Egyptians will go to the polls on Saturday to vote on a package of constitutional amendments which, in some ways, mirrors the longtime demands of the Egyptian opposition.
The changes would make it easier for independent candidates to run for office. They would bar the president from transferring “terrorism suspects” to emergency courts, a common practice in Mubarak-era Egypt, and re-establish judicial oversight over Egypt’s fraud-riddled elections.
Yet most of Egypt’s formal opposition is urging people to reject the amendments.
Amr Moussa, the outgoing Arab League chief and a front-runner for Egypt’s upcoming presidential election, urged voters to say “no”. So did Mohamed ElBaradei, who wants the referendum to be delayed: “In light of deep divisions regarding the referendum, its cancellation is in the national interest. Unity and clarity of vision are key at this stage,” he said.
The leftist Tagammu party complained that the amendments do not do enough to limit the powers of the president.
The only opposition group to endorse the amendments, in fact, is the Muslim Brotherhood, which has plastered Cairo neighbourhoods with posters urging people to vote “yes”.
Perhaps more importantly, the young activists who led Egypt’s revolution have also decided to reject the amendments: The Revolution Youth Coalition held an internal vote this week, and while it decided to participate in the referendum, it has urged people to vote “no”.
“It is a little strange that they’re rejecting these changes now,” said Mohammed el-Kassas, a member of the youth council, who himself plans to vote “yes” on Saturday.
A still-powerful president
Voters will decide on a package of nine amendments, about half of which deal with elections – the requirements for presidential candidates, term limits, election oversight and other issues. They must be approved or rejected as a bloc.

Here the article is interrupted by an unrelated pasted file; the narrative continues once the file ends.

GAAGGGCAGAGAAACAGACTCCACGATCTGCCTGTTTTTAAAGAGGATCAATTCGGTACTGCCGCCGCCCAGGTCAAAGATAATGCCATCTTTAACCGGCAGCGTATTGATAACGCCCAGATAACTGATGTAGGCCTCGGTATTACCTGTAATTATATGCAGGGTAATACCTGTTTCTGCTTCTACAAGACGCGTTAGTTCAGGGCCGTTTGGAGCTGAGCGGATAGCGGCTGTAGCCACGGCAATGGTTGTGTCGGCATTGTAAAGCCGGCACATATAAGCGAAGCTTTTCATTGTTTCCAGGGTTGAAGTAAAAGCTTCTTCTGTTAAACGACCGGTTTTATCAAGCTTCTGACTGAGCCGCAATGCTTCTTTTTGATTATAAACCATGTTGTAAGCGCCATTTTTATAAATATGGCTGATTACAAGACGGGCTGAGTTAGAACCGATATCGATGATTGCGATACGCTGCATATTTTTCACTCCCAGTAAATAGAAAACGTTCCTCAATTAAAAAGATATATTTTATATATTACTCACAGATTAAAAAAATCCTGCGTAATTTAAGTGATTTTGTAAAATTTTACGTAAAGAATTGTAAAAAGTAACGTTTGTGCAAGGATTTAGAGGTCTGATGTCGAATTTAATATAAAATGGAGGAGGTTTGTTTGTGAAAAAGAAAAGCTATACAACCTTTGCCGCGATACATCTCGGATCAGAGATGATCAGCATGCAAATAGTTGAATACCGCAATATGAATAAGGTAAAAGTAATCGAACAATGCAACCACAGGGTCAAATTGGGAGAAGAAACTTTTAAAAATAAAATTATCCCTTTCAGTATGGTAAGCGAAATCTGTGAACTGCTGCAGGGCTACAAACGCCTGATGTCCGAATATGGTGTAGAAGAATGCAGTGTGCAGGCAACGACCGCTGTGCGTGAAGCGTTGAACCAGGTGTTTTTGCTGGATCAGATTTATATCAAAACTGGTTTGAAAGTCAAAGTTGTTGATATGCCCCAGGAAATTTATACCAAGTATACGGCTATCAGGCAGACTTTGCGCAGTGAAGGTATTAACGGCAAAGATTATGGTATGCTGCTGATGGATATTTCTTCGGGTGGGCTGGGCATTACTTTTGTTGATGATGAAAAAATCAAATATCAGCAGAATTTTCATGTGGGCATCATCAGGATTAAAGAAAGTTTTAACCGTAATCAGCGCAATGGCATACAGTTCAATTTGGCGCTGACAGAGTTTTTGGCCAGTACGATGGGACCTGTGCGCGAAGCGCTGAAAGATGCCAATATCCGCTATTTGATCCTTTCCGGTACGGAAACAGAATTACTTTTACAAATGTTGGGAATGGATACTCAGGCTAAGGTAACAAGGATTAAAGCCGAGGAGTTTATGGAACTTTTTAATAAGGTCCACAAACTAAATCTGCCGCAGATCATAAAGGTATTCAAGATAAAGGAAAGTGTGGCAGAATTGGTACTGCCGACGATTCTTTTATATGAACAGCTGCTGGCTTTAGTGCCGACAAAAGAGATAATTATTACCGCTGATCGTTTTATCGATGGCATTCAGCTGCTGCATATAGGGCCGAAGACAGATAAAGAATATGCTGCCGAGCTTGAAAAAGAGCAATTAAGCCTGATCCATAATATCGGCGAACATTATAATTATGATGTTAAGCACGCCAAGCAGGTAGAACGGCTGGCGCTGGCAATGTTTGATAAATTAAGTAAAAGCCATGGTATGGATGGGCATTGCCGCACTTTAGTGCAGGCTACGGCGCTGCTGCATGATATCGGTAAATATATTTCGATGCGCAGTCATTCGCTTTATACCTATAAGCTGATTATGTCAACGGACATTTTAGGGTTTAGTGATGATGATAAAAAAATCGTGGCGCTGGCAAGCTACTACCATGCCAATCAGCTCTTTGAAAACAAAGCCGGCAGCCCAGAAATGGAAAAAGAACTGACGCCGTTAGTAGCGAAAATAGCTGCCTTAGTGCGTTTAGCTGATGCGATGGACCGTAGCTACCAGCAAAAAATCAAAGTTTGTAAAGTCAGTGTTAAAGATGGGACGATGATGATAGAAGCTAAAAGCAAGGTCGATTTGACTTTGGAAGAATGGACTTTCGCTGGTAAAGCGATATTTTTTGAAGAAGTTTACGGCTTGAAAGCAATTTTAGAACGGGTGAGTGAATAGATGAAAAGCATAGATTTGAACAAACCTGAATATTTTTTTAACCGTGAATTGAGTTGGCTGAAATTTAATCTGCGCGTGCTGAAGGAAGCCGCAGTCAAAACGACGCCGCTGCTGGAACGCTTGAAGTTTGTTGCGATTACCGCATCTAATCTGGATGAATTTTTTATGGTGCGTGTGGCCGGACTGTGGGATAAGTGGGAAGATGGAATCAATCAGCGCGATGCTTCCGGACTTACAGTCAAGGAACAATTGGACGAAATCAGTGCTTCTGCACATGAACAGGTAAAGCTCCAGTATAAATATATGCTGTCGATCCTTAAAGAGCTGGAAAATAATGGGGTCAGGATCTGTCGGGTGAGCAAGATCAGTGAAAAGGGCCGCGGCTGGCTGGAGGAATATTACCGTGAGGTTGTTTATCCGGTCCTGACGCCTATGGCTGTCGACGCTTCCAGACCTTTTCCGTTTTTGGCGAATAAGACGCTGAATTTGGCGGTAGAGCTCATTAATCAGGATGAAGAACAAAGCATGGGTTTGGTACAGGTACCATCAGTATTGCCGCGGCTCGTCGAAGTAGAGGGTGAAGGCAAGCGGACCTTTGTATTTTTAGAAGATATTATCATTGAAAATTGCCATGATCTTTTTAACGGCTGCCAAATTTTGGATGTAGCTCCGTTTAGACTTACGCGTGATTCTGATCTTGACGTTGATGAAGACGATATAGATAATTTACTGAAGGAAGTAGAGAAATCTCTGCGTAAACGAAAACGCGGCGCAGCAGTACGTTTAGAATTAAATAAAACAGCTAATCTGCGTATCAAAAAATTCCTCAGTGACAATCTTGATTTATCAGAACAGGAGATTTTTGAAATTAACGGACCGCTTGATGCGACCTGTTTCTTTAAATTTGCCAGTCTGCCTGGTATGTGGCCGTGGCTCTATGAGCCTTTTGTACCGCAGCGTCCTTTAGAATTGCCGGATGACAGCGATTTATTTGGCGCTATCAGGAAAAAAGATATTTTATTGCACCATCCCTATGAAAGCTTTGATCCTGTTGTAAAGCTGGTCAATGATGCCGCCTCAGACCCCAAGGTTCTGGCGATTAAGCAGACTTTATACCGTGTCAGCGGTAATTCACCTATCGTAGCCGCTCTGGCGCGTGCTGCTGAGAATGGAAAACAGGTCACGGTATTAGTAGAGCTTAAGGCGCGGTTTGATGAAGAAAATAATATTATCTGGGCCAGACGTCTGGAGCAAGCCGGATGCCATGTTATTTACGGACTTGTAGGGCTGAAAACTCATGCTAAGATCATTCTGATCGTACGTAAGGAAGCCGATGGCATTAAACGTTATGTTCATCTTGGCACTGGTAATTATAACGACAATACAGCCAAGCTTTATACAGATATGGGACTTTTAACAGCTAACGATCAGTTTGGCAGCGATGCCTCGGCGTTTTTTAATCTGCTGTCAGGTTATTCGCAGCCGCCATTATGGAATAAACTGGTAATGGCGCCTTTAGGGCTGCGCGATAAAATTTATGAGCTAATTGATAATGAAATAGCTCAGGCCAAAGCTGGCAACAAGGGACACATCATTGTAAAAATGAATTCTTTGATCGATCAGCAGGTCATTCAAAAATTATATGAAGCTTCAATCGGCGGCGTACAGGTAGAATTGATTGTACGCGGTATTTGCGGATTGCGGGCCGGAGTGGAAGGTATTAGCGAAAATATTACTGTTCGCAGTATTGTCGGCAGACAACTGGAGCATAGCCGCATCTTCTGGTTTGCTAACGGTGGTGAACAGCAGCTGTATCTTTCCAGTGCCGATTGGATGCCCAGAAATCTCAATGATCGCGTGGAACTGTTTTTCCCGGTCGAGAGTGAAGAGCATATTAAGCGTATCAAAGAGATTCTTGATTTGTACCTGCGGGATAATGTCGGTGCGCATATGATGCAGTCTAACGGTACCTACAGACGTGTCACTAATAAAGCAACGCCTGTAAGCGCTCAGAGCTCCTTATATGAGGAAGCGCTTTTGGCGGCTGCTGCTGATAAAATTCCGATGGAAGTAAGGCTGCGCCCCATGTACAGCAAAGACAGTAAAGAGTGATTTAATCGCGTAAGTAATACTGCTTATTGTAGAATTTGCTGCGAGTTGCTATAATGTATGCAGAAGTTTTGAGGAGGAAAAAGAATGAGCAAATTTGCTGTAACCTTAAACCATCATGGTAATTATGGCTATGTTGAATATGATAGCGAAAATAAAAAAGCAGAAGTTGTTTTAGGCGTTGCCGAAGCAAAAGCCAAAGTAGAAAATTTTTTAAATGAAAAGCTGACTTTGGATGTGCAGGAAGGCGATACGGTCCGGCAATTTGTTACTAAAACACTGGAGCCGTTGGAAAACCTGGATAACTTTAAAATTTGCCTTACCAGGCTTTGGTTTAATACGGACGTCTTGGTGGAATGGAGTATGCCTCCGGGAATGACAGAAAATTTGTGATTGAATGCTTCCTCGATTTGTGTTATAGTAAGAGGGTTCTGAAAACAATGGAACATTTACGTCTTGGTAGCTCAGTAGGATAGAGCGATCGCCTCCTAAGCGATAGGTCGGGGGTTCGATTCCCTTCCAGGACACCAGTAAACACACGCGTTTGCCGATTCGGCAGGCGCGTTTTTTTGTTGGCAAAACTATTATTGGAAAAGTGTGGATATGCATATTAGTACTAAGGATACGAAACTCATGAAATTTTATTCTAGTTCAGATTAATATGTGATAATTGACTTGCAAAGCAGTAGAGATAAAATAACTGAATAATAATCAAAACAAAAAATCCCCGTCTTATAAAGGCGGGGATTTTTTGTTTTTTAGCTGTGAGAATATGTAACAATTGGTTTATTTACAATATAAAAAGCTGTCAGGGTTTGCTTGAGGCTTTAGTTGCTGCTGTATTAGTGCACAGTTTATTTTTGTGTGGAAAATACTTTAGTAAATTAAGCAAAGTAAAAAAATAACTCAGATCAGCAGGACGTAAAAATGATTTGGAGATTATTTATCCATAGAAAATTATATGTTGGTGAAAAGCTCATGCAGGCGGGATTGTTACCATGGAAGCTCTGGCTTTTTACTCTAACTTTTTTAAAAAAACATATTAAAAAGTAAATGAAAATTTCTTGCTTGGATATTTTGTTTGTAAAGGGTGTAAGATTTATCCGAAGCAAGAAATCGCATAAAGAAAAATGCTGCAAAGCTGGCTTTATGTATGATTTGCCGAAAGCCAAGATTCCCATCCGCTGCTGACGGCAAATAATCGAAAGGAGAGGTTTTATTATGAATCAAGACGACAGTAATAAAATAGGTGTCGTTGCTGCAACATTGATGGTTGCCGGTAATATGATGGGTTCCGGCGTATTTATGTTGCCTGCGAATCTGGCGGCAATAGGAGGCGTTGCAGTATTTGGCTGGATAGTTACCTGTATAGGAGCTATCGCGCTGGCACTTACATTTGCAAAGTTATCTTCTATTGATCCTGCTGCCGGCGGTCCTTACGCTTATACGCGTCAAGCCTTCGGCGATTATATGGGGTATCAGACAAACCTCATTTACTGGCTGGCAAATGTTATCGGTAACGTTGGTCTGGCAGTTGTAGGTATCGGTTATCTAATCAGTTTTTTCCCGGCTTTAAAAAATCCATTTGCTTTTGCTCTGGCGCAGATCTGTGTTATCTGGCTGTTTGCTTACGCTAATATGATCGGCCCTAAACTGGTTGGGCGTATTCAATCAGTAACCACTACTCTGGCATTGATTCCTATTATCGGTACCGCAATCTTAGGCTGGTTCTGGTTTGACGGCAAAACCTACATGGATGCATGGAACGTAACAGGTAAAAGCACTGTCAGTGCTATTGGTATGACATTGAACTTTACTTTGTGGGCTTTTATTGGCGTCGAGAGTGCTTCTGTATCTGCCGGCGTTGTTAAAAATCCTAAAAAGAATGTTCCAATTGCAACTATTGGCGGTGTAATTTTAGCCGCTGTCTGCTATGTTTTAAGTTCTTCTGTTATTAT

Among many Egyptians, it seems, there is a desire for a third option – a way to vote “yes, but …”. They agree with some (though not all) of the amendments, but they want a guarantee that the constitution – seen as an extension of Mubarak’s regime – will be completely overhauled in the near future.
Several Egyptians called it the “constitution of a dictatorship” in interviews.
“The amendments are insufficient, and I believe a new constitution should be drafted,” said Deena Adel, a Cairo resident who works in advertising.
Saturday’s amendments would (on paper, at least) lead to a new constitution: The revised article 189 requires the new parliament to create a constitutional committee within six months of taking office. That committee’s work will then be subject to a public vote.
But critics of Saturday’s vote fear that it will serve as a permanent referendum on parts of the current constitution – that they will automatically be included in the next constitution, as well.
Many voters are particularly upset with the revised article 75, for example, which sets out requirements for the president. It bars anyone from holding the office if his parents are dual citizens of another state, or if his wife is non-Egyptian. “It means that not all Egyptians can serve as president,” one activist told me. “This is unacceptable, and it must not be carried over.”
Activists have been circulating a two-page flyer which outlines all of the powers the president would keep under the amended constitution. He would still appoint one-third of the shura council, the upper house of parliament, and up to ten members of the lower house; he would still command the national defence council and the police; and he would retain the power to choose a vice president after his election.
Even his power to unconditionally dissolve parliament remains untouched.